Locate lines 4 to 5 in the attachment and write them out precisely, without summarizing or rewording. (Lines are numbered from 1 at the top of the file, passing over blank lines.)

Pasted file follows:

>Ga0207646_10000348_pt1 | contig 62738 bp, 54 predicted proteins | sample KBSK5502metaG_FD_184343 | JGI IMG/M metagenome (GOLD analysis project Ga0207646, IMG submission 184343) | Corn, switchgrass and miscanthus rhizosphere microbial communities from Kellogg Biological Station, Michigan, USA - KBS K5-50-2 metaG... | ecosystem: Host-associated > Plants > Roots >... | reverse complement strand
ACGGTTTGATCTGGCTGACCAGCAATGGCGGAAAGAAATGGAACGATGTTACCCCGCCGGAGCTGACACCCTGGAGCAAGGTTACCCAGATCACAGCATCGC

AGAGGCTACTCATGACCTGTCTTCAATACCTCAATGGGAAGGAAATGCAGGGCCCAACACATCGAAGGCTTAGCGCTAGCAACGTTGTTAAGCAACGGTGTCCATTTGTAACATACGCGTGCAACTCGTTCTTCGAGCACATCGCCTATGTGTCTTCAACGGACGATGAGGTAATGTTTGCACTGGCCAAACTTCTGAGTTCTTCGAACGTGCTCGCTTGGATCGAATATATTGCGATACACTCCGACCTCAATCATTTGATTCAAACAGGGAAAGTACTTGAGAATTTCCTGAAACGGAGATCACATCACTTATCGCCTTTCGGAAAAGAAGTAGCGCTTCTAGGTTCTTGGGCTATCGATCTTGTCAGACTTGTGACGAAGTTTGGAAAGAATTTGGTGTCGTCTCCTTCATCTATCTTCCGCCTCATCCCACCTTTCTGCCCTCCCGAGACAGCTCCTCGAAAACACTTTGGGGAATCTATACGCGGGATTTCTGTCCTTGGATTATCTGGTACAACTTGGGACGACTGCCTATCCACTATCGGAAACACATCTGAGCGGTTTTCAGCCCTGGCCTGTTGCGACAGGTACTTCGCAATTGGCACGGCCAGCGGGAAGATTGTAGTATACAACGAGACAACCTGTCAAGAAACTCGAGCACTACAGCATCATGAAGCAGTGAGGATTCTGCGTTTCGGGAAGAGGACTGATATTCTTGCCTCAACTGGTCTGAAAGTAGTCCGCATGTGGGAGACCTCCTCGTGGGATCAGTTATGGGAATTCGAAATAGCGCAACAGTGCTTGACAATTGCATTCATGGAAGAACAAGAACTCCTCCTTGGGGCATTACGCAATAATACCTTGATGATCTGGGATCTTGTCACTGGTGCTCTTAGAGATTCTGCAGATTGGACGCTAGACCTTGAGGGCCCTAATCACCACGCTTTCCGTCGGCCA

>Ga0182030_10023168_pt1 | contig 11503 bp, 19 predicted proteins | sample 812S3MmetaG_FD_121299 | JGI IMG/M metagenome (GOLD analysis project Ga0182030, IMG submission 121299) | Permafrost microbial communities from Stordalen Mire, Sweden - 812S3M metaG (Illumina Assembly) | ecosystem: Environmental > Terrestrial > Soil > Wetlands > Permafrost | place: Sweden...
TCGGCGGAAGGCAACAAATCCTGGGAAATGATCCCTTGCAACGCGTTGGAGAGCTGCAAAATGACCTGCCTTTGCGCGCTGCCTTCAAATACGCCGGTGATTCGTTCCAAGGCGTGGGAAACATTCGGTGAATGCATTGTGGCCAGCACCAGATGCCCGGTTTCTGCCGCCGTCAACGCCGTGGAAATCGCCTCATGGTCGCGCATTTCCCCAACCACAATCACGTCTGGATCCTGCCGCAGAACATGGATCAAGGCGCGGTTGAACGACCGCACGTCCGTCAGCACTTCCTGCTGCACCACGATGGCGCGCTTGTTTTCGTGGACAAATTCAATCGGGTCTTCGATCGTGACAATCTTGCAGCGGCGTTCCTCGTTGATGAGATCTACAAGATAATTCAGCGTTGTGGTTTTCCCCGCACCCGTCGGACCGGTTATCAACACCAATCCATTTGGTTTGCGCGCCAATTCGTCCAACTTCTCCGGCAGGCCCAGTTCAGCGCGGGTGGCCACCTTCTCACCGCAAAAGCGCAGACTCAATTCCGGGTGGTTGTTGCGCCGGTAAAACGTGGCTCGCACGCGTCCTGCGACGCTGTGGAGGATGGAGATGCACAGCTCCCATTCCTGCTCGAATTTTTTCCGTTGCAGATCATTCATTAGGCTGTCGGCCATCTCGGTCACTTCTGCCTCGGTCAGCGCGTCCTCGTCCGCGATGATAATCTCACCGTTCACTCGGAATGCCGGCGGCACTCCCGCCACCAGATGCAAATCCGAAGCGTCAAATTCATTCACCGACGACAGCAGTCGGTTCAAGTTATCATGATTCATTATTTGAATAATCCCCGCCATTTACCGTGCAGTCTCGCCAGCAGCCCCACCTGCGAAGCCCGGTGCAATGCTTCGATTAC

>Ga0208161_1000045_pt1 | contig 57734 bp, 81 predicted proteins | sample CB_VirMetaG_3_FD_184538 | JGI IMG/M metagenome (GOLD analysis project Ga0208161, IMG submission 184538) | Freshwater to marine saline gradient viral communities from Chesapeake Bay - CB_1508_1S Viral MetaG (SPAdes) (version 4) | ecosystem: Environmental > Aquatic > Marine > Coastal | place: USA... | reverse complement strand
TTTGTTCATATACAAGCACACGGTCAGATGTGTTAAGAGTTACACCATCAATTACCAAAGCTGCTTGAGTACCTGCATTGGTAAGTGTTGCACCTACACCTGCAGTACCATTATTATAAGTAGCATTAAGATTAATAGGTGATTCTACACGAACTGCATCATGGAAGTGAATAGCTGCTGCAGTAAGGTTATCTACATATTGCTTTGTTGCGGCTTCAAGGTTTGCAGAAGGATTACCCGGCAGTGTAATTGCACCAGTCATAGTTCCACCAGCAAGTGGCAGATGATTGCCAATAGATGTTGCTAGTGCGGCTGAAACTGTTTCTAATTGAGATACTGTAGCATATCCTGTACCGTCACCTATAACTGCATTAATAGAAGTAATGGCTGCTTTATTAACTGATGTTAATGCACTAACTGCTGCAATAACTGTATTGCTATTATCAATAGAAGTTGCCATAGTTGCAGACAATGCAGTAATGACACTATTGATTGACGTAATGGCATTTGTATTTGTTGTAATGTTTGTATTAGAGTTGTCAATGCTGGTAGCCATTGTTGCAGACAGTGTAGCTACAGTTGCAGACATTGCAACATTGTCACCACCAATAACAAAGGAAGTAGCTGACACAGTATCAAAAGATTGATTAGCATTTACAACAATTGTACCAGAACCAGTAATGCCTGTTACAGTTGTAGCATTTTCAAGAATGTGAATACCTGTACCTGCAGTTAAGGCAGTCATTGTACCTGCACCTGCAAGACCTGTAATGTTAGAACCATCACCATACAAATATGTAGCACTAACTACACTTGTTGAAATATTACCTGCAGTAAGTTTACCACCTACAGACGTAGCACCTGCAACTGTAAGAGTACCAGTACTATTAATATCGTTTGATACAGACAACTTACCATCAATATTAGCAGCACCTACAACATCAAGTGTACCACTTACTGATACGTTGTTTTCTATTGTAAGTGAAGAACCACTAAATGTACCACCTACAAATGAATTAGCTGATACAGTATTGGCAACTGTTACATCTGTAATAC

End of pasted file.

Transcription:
>Ga0182030_10023168_pt1 | contig 11503 bp, 19 predicted proteins | sample 812S3MmetaG_FD_121299 | JGI IMG/M metagenome (GOLD analysis project Ga0182030, IMG submission 121299) | Permafrost microbial communities from Stordalen Mire, Sweden - 812S3M metaG (Illumina Assembly) | ecosystem: Environmental > Terrestrial > Soil > Wetlands > Permafrost | place: Sweden...
TCGGCGGAAGGCAACAAATCCTGGGAAATGATCCCTTGCAACGCGTTGGAGAGCTGCAAAATGACCTGCCTTTGCGCGCTGCCTTCAAATACGCCGGTGATTCGTTCCAAGGCGTGGGAAACATTCGGTGAATGCATTGTGGCCAGCACCAGATGCCCGGTTTCTGCCGCCGTCAACGCCGTGGAAATCGCCTCATGGTCGCGCATTTCCCCAACCACAATCACGTCTGGATCCTGCCGCAGAACATGGATCAAGGCGCGGTTGAACGACCGCACGTCCGTCAGCACTTCCTGCTGCACCACGATGGCGCGCTTGTTTTCGTGGACAAATTCAATCGGGTCTTCGATCGTGACAATCTTGCAGCGGCGTTCCTCGTTGATGAGATCTACAAGATAATTCAGCGTTGTGGTTTTCCCCGCACCCGTCGGACCGGTTATCAACACCAATCCATTTGGTTTGCGCGCCAATTCGTCCAACTTCTCCGGCAGGCCCAGTTCAGCGCGGGTGGCCACCTTCTCACCGCAAAAGCGCAGACTCAATTCCGGGTGGTTGTTGCGCCGGTAAAACGTGGCTCGCACGCGTCCTGCGACGCTGTGGAGGATGGAGATGCACAGCTCCCATTCCTGCTCGAATTTTTTCCGTTGCAGATCATTCATTAGGCTGTCGGCCATCTCGGTCACTTCTGCCTCGGTCAGCGCGTCCTCGTCCGCGATGATAATCTCACCGTTCACTCGGAATGCCGGCGGCACTCCCGCCACCAGATGCAAATCCGAAGCGTCAAATTCATTCACCGACGACAGCAGTCGGTTCAAGTTATCATGATTCATTATTTGAATAATCCCCGCCATTTACCGTGCAGTCTCGCCAGCAGCCCCACCTGCGAAGCCCGGTGCAATGCTTCGATTAC